Weekend Update:
The Servant Problem


The most astonishing thing happened this morning. I not only remembered that I had had an idea just before going to bed last night, but I remembered what it was. I hardly know which is more remarkable! I remember pulling back the bedspread reprovingly: write this down, I said to myself. But I was tired and comfortable. Short of a brass band’s marching through the bedroom, nothing could have put my happy sleepiness more at risk than pen and paper. So I hoped for the best. What do you know!


Because I spent last week in funseeking-missile mode, there was an awful lot of housekeeping to see to today. Ordinarily, I go about my weekend chores with a determined resignation that is always disappointed. Permit me to unpack that clause. I’m resigned to doing the housework. I’m determined to do more interesting things when the work has been done. But I’m almost always disappointed, because three or four hours of dusting and vacuuming, while hardly arduous, drudges the brain.  You can imagine what it would be like to sit down and write deathless prose, but you can’t actually do it.

The servant problem is still very much with us. Oh, there are no servants — don’t misunderstand. That is, there are no people who are just servants. The result is that we are all servants, all obliged to see after ourselves. I don’t regret this — nobody’s life ought to be centered on the care and feeding of another adult — but I hope that the coming years will offer more in the way of on-the-job training. When I was young, I thought that the computer would pick up some of the slack. I draw a veil over my conclusions about why it hasn’t done so. May it in future.

Ordinarily, housekeeping and writing run on parallel tracks: whichever thing you’re doing, you can see the other thing, but you can’t do it. The sterling exception to this rule is library work. Every once in a while, it becomes imperative to re-shelve books that, over the past six or twelve or eighteen months, have stacked themselves in no very rational order. You find that you can no longer live with the Chaos Decimate system, which absolutely precludes finding any book that you’re searching for. So you set your jaw and have at it.  

Nothing looks more like “housekeeping” than library work. There are stacks of books on every plane surface — and on most of the upholstered ones as well. Five minutes into the project, and your rooms are a wreck; you have no choice but to stumble on blindly, as through a Siberian blizzard, in the hope that some degree of order will have been imposed by the time that you run out of steam and start throwing books back onto the shelves just to tidy the mess.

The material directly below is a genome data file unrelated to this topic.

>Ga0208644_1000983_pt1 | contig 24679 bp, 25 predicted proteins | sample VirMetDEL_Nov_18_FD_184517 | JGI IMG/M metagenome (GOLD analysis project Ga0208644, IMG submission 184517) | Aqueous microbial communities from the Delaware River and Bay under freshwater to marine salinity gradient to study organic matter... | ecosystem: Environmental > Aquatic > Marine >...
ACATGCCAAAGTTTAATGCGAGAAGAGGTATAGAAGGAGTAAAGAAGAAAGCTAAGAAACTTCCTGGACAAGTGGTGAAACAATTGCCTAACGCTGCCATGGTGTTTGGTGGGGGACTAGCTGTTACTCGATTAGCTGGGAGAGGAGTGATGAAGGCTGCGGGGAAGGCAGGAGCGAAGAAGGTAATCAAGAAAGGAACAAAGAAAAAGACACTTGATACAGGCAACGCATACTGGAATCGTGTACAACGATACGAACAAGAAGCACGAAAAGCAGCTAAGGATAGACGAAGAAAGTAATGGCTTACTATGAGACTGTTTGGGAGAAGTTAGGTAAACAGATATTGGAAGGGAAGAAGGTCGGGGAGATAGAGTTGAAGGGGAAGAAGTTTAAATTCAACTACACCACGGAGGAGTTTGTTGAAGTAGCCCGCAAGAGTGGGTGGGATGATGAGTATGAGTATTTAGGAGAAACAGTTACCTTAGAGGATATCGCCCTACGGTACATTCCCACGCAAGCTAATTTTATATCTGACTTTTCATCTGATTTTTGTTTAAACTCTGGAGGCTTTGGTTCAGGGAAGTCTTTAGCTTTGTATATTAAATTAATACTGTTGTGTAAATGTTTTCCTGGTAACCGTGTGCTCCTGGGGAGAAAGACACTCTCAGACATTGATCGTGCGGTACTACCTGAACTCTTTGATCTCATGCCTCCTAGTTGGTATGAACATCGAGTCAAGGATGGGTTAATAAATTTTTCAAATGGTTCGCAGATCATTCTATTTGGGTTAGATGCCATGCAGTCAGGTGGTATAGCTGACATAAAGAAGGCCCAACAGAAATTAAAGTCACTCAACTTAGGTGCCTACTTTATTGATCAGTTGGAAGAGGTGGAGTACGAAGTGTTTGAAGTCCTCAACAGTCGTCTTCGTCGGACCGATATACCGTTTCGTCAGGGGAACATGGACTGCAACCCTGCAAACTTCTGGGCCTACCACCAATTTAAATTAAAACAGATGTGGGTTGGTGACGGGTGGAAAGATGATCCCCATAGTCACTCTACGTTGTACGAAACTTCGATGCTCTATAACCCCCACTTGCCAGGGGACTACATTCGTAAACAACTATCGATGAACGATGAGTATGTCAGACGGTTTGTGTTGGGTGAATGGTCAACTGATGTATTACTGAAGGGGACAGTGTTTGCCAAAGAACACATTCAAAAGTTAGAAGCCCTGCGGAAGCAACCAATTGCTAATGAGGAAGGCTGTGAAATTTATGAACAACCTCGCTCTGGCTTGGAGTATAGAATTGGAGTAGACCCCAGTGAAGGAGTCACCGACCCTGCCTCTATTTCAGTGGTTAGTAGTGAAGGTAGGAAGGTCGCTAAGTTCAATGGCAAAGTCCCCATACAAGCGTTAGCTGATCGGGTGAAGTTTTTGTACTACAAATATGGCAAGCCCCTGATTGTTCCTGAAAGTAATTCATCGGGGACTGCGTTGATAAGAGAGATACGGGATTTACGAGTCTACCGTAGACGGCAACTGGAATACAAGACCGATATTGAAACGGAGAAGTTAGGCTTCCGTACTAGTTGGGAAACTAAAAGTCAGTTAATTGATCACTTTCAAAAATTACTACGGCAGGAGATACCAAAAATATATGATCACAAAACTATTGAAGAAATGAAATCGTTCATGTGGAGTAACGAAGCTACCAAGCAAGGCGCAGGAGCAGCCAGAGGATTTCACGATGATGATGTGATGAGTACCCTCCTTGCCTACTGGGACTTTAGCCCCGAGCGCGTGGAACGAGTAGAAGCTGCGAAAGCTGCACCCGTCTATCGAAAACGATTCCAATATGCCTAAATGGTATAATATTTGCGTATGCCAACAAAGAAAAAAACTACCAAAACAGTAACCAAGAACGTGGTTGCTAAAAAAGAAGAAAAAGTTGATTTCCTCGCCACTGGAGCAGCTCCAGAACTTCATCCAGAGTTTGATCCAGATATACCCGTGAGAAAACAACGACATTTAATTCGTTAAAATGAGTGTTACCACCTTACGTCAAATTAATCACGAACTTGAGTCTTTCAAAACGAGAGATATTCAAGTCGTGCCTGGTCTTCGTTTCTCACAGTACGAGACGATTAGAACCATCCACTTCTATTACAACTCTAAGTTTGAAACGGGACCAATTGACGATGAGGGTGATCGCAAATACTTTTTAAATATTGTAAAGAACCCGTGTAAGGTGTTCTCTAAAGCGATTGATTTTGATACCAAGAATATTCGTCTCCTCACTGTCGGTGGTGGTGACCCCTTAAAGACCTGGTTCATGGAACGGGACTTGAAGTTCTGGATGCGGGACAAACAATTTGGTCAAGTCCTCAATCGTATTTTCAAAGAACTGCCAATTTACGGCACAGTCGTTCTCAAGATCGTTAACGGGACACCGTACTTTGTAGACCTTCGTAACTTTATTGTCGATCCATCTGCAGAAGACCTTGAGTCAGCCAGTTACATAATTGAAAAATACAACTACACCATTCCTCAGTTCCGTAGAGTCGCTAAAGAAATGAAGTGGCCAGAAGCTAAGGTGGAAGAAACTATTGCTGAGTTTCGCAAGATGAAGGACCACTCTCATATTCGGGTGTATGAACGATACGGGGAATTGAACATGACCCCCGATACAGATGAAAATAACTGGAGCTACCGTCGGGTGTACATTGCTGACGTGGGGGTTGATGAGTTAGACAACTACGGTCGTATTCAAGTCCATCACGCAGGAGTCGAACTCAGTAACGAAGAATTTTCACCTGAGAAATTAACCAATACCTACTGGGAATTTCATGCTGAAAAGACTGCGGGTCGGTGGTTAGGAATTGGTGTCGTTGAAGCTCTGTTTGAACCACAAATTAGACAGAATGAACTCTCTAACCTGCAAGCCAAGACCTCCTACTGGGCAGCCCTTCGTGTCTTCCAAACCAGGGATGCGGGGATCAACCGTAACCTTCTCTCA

Unlike all other housework, however, organizing books is a Feast of Tantalus. For the most part, it’s true, you say of the books that you lug from pile to pile, “I wish that I could be done with these clods of printed matter.” You don’t really mean it, but you’re relating to the books as an Upper Parlormaid, not as Sir Leslie Stephen. For the most part only, however! Sooner or later, you will encounter a book that you’ve forgotten all about. Perhaps it’s a book that you have really and truly meant to read, honest; perhaps it’s a book that spontaneously kindles a desire for greater intimacy. Either way, you want to sit right down (if only there were an empty chair) and fire up peruse mode. But can you?

Of course you can. You may, even. But as the overseer of a very disorderly project — most of your books seem to be in places where no books belong dare you indulge yourself?

And that, my friends, is the servant problem.


The idea that I wanted to remember was this: even in a democracy, we don’t chose our leaders. Rather, we ratify choices made by the small coterie of gate-keepers and power-brokers who get to examine the political horseflesh up close and personal. I don’t take any credit whatsoever for this perception; it was written into the United States Constitution, whereby (originally) senators were elected by legislatures (not voters) and the President was elected by — the Electoral College, all by itself and not in spite of some popular vote.

If the direct voting that we favor in principle actually worked, then the gate-keepers and power-brokers would be free to choose men and women likely to prove to be excellent leaders. But it doesn’t. They have to choose candidates who will appeal to us directly — as if they weren’t there to do the job!

One Response to “Weekend Update:
The Servant Problem”

  1. Gerardus says:

    I am a cute girl from china, my english name is Eva, runinng more places to make more friends Now i am a senior student, my Hobbies is golf, design website, swim, drawing, photoshop, music, shopping, i just designed my business website over 3 month ago..And I just feel my website not getting that many views at all..It seem like they are staying the same How am i supposed to sell, if no one is really going thru my items I feel my website is website worthy, and have tried to remain confident, i will promoting website by myself, i think my website will more and more popular, fighting Eva!